4

I am a keen drum player and have had my first drum skin crack. It was on a medium snare drum. The drum has been played for about 20 mins a day for the past 4 years. I had got the drum second hand and am not sure how old it was when I first got it. The drum still functions perfectly well with only a tiny variation in sound. I only use this drumkit to practice and therefore the sound isn't particularly important.

I would like to know three things:

Are the skins meant to crack?

Is it worth replacing?

How much would it cost to replace?

If i need to I can give more information on the drum.


(This question has also been posted on music fans as I am not quite sure which site this is more appropriate for)

3

Drum heads don't last for ever. Cracking is a standard failure mode.

It may SOUND ok, but does it 'bounce' the same way when practicing rolls etc.? If so, carry on if you like. If you go on playing, the worst that is going to happen is that it cracks more. No biggie.

No point in telling US the details of your drum. You need to tell the music shop where you hope to buy a replacement head. They'll tell you the price. We don't even know what country you're in!

(If this is your 'practice' drum, where do you do your real playing? Isn't there a teacher or a more experienced drummer there who can advise you?)

2

I would add a different aspect to the existing answers. While, yes, drum heads crack eventually (I have yet to experience that), you might want to pay some attention to the reasons that lead there.

What I mean is (note that I have no clue about your playing level but considering the question I would conclude it is not too high):

  1. Technique. The drum is to be hit with the flattest part of the stick head. The fullest sound is produced when the stick is almost flat with the drum. The angle should be minimal and as close to 90 degrees as possible. Hitting the skin at a sharp angle usually produces dents in the skin, eventually leading to cracks. This sometimes happens when a snare is kept too low and playing it resembles chopping wood rather than playing a drum. The snare is usually kept at the belt level (at the hips, approximately) so that your hands are resting comfortably at the point of impact.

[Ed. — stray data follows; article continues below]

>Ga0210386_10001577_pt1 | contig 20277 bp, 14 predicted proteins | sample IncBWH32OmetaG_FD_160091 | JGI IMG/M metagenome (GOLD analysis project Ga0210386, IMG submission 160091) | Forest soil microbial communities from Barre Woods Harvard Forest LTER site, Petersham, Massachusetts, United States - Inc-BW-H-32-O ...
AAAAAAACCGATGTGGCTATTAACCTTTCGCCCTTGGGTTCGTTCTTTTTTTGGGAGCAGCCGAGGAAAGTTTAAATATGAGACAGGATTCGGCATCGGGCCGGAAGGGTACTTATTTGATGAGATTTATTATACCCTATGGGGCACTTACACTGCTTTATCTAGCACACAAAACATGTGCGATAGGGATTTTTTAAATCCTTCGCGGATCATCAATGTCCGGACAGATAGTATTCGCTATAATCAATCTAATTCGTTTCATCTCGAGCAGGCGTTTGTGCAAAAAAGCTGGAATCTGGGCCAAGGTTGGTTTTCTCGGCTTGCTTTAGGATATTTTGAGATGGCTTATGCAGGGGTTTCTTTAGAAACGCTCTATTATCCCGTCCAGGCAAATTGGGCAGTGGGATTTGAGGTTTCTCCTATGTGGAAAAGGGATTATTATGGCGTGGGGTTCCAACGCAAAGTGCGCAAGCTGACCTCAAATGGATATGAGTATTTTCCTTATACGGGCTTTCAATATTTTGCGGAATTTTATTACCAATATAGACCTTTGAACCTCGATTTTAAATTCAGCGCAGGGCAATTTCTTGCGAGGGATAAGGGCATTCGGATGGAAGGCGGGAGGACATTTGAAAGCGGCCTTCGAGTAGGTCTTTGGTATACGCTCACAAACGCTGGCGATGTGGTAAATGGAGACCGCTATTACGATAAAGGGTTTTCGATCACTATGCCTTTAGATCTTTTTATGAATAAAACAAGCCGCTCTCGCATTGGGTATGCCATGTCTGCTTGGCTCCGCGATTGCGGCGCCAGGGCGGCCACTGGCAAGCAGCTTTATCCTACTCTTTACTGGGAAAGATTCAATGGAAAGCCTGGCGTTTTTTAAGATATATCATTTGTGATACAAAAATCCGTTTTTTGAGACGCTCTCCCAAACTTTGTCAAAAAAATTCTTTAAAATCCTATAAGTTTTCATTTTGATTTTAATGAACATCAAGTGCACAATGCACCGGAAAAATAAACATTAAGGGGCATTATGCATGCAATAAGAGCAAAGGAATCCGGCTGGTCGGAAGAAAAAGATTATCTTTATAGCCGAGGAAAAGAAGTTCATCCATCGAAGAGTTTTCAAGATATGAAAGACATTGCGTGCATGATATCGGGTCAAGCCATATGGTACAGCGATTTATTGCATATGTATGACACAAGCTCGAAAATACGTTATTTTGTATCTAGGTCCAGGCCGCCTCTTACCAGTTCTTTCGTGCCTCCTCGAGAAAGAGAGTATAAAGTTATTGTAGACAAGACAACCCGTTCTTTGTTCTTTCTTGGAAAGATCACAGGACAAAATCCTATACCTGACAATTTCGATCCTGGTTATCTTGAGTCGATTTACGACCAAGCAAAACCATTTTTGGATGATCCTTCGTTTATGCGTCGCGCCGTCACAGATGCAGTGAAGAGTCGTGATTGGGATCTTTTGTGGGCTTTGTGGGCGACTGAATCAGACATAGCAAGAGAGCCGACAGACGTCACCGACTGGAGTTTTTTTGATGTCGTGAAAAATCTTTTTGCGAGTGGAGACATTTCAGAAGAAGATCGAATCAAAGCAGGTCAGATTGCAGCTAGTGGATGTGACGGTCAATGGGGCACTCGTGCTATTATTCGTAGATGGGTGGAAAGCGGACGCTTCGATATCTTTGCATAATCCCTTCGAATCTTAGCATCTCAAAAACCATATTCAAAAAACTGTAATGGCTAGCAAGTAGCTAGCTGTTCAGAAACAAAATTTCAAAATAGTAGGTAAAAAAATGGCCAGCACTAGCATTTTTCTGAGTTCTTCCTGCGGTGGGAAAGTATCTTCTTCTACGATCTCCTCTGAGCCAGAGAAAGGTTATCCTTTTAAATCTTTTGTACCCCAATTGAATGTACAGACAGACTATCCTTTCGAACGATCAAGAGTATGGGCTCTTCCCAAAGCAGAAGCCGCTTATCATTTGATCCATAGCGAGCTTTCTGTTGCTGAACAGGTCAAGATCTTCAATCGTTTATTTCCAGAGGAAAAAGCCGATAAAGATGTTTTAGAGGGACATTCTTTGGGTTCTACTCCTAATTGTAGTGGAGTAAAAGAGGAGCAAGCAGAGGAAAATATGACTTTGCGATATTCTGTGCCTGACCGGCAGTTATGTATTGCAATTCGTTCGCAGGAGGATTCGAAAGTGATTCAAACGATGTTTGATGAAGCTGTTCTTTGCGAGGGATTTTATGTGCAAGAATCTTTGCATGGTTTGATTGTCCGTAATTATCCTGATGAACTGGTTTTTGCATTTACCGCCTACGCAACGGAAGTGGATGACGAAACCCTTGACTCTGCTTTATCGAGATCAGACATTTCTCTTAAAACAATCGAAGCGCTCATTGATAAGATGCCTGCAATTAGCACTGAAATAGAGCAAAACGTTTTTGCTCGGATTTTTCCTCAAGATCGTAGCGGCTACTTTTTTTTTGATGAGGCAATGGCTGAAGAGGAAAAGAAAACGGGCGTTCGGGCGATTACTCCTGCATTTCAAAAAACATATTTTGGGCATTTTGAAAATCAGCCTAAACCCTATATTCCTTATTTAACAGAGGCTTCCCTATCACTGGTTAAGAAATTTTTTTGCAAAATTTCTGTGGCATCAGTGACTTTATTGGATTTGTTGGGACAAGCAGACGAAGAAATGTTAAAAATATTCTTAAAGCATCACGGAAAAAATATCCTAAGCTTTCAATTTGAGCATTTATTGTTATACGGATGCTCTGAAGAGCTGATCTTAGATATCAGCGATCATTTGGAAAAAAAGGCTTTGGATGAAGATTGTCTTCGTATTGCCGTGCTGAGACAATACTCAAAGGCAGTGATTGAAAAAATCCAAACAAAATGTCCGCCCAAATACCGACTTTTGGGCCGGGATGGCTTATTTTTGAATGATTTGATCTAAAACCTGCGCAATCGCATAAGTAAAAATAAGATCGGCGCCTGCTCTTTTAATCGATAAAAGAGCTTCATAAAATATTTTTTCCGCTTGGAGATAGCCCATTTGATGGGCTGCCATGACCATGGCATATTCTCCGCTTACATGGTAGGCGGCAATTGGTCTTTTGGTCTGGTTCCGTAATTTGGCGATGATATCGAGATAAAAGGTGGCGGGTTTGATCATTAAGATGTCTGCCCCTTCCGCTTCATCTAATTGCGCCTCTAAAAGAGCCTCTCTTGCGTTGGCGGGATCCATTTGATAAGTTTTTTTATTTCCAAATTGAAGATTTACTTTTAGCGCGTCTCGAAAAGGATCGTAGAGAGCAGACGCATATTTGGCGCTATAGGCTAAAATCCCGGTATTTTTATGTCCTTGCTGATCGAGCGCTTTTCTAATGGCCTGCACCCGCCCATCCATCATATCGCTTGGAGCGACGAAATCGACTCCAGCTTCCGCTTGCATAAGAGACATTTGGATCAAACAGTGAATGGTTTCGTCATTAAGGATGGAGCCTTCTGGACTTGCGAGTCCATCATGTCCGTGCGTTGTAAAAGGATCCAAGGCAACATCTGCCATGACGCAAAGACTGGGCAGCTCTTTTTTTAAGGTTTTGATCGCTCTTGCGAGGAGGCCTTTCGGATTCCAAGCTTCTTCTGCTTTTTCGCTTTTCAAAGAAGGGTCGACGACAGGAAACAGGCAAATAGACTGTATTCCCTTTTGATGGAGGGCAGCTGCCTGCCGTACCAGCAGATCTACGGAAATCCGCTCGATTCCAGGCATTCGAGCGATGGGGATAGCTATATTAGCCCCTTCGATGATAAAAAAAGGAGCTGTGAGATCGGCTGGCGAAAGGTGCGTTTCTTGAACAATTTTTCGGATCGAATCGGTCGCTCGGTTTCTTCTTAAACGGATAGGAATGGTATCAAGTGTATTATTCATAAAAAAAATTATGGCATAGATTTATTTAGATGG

2. Strength. Pure physical strength is not so important when playing drums. Meaning, it should be used to a minimum to get the desired sound. The strength of a stroke is produced by technique, the distance from the head, and the speed of movement. Also, pay attention not to transfer the energy of the hit onto your hands and wrists. Try to let the stick do the work, your hands just help it get there. You can find a lot of material on proper technique online.

  3. Tension. The skins need to be correctly tuned and equally stretched on all sides. There are generally two ways of tightening the drum head - star and clockwise. The tension should be maintained so that there are no loose screws, resulting in unbalanced tension on the drum head, which can result in tears and cracks.

Keeping these things in mind might make your new skins last you a lifetime. Having said that, drum heads are fairly cheap and expendable, compared to a drum itself. They are in the $10-$20 range, I believe, depending on the size.

1

Drum heads stretch and degrade over time. Sometimes they crack. Sometimes they tear. Sometimes all the material in then batter head wears off. Replacing drumheads is normal and how often depends on how they’re used. You can get drumheads from just about any music store or online - you can see the prices for yourself. Be sure to match the headsize with the drumsize and grab a percussion key if you don’t already own one. If you’re in school, ask your music teacher for advice on how to change it. Otherwise look for videos by reputable drummers / companies. Drum tuning is it’s own wonderful art form.

Your Answer

By clicking “Post Your Answer”, you agree to our terms of service, privacy policy and cookie policy

Not the answer you're looking for? Browse other questions tagged or ask your own question.